Julian of Norwich


The Anchoress known as Julian of Norwich was born in late 1342, and may have lived well into the fifteenth century, dying around 1412. We know very few details about her life; in fact, we do not know even know her real name. At some point in her life she became an anchoress — a vowed solitary who lived a life devoted to prayer and meditation, confined to a cell adjoining a church. In her case, Julian’s cell adjoined the church of St. Julian in Norwich, from which we get her pseudonym. Virtually nothing is known about her aside from what she writes in her remarkable book, but even there she reveals little about herself, preferring instead to talk about her “courteous” God. In her work (the first book written by a woman in English), Julian recounts an amazing series of visions she had while suffering from a life-threatening illness; as she reflects on the meaning of her visions, she reveals a profound level of mystical wisdom and insight that, over six hundred years later, remains on the cutting edge of Christian theology.

Julian of Norwich Stained Glass, Norwich Cathedral. Photo by Ian-S, used by permission.

In May 1373 when Julian was “thirty and one-half years old,” she became sick enough that a priest was summoned to come and issue her last rites. While on her supposed deathbed, he held a cross before her face and instructed her to gaze upon Christ for comfort. When she did so, she realized that she saw real, flowing blood on the corpus; this was the beginning a series of vivid, profound visions or “showings” — sixteen different revelations in which Christ, Mary, heaven, even hell and “the fiend” were shown to her. Shortly after this singular mystical experience she recovered from her illness, and subsequently wrote about her experience in a book that evolved over the following two decades. It appears she wrote a short text not long after the events of May 1373, and a longer text, completed twenty years later, filled with poetic and vividly rendered reflection on the theological meaning of her showings, centered on the lavish nature of Divine love.

The Church of St. Julian, Norwich, England
The Church of St. Julian, Norwich, England

Today, Julian is best known for her optimism; she is most-often quoted for saying “All shall be well, and all shall be well, and all manner of things shall be well” (which was Christ’s response to her when she wondered about why sin had to exist). A lesser known but equally lovely quote: “The fullness of joy is to behold God in all.” Julian is also celebrated for naming both God and Christ as “mother.” More than a cute theological ploy, she articulates a fully-formed spirituality of the motherhood of God, yet always within the parameters of an orthodox appreciation of the Christian faith. In this way, Julian anticipates (by six centuries!) the best and most creative expressions of feminist Christian theology as has emerged in our time.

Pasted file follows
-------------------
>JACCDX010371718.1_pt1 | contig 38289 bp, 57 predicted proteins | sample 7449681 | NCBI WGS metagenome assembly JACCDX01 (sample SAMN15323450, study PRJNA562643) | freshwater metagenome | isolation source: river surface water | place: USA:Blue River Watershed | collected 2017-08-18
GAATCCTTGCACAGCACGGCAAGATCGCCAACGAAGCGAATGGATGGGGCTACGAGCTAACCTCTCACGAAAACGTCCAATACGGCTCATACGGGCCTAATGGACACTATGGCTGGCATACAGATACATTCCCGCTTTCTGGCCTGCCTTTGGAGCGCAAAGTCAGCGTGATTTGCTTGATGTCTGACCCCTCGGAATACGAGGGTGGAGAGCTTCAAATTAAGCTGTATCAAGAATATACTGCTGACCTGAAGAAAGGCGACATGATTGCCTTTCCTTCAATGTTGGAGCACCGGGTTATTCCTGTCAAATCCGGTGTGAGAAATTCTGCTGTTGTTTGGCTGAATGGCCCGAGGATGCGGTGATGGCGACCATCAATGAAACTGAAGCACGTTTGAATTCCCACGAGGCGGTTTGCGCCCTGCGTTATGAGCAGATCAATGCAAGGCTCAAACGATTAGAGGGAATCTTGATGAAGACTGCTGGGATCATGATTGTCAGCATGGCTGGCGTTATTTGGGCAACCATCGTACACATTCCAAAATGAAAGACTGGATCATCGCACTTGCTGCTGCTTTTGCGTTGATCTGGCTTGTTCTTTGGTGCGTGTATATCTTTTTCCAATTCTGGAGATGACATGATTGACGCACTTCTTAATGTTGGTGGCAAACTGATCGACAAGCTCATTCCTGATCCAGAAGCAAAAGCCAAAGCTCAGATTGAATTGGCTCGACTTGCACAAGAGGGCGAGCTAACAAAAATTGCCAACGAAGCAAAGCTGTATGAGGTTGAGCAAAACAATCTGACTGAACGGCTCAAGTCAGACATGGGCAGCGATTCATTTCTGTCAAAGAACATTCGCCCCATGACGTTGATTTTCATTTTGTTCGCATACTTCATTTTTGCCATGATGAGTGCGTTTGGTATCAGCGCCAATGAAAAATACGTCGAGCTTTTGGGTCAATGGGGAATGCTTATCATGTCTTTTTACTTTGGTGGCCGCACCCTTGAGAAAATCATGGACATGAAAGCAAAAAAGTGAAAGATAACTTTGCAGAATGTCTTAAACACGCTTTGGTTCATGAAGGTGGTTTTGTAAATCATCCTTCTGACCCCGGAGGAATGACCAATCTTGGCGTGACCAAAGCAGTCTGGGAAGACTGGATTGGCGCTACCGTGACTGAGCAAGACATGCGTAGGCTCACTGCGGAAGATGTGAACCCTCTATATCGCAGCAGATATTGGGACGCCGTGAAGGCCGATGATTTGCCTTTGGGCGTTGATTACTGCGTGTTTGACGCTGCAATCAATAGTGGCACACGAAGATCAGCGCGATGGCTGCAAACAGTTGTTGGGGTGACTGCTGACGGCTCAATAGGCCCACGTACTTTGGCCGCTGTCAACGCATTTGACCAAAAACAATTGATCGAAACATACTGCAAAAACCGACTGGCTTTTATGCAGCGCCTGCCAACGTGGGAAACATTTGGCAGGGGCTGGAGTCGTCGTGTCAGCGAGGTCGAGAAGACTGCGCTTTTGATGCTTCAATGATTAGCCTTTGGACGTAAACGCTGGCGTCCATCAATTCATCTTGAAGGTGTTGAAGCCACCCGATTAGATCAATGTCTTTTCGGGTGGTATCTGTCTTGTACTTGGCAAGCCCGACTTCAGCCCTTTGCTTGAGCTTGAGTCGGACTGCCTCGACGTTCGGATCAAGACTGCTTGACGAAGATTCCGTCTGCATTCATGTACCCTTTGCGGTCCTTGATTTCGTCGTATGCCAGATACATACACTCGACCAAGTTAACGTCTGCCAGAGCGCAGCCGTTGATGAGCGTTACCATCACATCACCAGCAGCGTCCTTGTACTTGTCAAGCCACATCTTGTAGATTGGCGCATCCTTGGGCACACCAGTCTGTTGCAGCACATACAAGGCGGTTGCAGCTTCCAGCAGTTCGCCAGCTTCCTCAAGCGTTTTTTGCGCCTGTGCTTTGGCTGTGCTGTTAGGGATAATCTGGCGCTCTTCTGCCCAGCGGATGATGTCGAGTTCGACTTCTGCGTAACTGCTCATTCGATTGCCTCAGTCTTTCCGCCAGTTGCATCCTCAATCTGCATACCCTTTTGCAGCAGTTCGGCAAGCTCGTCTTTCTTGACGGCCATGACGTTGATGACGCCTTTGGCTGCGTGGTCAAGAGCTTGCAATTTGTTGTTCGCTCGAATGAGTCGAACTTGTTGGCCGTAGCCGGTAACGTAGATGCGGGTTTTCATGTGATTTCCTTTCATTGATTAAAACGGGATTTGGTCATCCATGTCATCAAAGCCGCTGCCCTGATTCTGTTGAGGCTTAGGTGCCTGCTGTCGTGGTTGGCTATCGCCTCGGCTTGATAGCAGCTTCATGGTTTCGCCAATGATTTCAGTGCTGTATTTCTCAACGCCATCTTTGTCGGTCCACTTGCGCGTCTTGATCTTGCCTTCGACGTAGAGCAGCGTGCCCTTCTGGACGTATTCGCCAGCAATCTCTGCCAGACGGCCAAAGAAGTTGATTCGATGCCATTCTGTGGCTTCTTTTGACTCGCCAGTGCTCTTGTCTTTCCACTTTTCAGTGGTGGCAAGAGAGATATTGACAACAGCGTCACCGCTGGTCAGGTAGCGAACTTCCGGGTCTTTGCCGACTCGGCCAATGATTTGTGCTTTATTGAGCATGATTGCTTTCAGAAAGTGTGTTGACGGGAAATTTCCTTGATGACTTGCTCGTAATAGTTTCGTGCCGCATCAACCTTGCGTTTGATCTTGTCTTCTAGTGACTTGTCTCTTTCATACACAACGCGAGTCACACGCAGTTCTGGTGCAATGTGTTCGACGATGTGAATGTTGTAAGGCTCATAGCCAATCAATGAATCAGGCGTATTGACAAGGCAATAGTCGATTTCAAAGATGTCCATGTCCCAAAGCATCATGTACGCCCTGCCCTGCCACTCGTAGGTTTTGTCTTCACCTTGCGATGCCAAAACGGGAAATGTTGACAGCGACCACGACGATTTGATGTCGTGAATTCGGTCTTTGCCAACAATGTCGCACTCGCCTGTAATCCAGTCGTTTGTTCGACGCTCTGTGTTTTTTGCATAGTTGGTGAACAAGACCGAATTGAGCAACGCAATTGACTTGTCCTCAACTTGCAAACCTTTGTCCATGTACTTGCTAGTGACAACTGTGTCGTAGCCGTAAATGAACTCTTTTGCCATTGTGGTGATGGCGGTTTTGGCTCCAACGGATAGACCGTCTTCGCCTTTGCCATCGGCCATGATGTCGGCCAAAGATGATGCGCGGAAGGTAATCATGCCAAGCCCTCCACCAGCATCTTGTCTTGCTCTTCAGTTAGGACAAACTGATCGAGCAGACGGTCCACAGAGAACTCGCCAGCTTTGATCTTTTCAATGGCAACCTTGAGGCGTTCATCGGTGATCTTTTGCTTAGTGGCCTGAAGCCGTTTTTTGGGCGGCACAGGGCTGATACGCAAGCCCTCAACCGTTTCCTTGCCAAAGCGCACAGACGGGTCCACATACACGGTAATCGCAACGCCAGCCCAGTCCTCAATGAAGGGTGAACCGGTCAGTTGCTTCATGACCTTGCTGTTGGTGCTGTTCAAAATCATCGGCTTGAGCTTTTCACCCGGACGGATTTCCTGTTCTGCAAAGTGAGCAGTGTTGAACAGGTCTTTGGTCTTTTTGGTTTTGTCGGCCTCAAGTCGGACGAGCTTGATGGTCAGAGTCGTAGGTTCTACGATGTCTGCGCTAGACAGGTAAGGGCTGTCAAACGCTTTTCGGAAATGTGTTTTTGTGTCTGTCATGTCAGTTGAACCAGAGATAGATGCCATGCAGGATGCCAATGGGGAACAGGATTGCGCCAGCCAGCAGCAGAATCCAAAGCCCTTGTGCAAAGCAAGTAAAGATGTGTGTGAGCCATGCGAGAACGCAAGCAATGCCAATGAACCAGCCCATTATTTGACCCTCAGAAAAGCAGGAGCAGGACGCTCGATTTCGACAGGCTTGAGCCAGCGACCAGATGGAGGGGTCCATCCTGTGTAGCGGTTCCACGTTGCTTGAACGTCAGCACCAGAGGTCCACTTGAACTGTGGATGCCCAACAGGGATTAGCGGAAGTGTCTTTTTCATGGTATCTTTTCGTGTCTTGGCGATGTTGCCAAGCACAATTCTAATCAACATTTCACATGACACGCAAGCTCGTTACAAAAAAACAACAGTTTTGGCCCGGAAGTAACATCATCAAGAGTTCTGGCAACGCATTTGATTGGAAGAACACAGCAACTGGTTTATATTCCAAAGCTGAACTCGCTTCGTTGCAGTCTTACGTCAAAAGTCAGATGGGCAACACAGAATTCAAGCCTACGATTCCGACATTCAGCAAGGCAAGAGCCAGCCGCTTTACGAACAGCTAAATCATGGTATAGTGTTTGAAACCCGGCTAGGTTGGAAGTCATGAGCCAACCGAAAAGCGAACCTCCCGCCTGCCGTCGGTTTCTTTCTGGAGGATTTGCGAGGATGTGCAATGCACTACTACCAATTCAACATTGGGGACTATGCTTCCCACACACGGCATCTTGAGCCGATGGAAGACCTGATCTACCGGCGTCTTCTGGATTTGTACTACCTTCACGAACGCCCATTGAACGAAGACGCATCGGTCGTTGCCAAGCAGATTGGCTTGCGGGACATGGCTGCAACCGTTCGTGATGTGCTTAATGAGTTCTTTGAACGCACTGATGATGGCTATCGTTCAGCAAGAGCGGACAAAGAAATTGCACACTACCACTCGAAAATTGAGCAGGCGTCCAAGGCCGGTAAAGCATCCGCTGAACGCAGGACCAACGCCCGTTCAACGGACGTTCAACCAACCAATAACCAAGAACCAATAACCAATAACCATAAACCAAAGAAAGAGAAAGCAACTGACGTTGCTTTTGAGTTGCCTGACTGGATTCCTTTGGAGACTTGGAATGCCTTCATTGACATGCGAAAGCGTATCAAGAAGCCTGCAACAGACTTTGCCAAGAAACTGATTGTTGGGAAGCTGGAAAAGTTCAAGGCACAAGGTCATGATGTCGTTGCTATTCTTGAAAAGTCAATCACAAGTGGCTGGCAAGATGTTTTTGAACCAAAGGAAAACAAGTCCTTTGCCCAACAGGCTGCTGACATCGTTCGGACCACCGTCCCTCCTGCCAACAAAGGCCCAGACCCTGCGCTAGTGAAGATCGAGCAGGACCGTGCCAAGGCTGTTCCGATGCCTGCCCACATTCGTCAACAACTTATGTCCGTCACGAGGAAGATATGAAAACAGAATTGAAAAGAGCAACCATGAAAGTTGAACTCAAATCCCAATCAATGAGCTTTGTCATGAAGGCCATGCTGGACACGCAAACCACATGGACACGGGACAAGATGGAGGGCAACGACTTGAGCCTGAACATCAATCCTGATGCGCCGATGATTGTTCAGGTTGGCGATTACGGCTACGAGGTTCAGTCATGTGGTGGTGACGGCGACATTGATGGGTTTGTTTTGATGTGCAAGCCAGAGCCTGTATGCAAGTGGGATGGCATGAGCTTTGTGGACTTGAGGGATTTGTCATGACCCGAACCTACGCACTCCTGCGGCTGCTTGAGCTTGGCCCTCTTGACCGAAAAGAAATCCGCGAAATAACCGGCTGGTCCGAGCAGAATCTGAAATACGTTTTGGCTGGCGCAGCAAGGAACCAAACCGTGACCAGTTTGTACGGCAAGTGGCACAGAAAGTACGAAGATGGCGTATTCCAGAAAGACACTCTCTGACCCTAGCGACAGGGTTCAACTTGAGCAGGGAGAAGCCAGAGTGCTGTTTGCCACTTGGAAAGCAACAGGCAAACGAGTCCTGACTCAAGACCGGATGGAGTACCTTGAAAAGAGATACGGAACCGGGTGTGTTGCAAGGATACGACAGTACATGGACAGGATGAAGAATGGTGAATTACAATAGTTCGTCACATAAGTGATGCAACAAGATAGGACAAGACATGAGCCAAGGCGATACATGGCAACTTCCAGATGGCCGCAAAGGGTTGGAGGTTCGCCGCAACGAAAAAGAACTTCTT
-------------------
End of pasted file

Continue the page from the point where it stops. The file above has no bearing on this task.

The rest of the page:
One of the loveliest stories from Julian’s series of visions involves a time when she was asked to hold something little, no bigger than a hazelnut. When she asks God what this is, she is told “It is everything that is made.” She marvels that this thing could even continue to exist, so small and delicate it appears. She then comes to understand that this little thing exists — and continues to do so — because God loves it. “In this little thing, I saw three properties. The first is that God made it. The second is that God loves it. The third is that God keeps it.” Note the Trinitarian nature of Julian’s insight; indeed, Trinitarian imagery abounds throughout her writing.

Inside Julian's restored cell. In her day the room would have been very simple with no altar or crucifix.
Inside Julian’s restored cell. In her day the room would have been very simple with no altar or crucifix.

God made it, God loves it, and God keeps it. This sums up Julian’s optimistic, visionary theology — a theology where the love of God is expressed not in terms of law and duty, but in terms of joy and heartfelt compassion.